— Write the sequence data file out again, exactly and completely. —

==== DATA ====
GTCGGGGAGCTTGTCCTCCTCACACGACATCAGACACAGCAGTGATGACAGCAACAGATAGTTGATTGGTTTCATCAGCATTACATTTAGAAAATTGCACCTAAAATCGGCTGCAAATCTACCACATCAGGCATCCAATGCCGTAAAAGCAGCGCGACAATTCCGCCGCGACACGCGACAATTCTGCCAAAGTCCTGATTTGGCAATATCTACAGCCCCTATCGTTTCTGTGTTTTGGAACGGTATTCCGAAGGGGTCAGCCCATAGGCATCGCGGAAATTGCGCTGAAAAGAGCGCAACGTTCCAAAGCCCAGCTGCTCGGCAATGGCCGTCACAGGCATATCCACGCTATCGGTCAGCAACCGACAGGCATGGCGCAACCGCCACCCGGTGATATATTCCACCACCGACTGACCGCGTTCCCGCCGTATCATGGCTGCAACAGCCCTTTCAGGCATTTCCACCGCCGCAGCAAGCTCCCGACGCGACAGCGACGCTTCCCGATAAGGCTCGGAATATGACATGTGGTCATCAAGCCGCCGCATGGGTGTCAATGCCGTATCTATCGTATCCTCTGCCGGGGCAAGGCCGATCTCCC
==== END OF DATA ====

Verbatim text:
GTCGGGGAGCTTGTCCTCCTCACACGACATCAGACACAGCAGTGATGACAGCAACAGATAGTTGATTGGTTTCATCAGCATTACATTTAGAAAATTGCACCTAAAATCGGCTGCAAATCTACCACATCAGGCATCCAATGCCGTAAAAGCAGCGCGACAATTCCGCCGCGACACGCGACAATTCTGCCAAAGTCCTGATTTGGCAATATCTACAGCCCCTATCGTTTCTGTGTTTTGGAACGGTATTCCGAAGGGGTCAGCCCATAGGCATCGCGGAAATTGCGCTGAAAAGAGCGCAACGTTCCAAAGCCCAGCTGCTCGGCAATGGCCGTCACAGGCATATCCACGCTATCGGTCAGCAACCGACAGGCATGGCGCAACCGCCACCCGGTGATATATTCCACCACCGACTGACCGCGTTCCCGCCGTATCATGGCTGCAACAGCCCTTTCAGGCATTTCCACCGCCGCAGCAAGCTCCCGACGCGACAGCGACGCTTCCCGATAAGGCTCGGAATATGACATGTGGTCATCAAGCCGCCGCATGGGTGTCAATGCCGTATCTATCGTATCCTCTGCCGGGGCAAGGCCGATCTCCC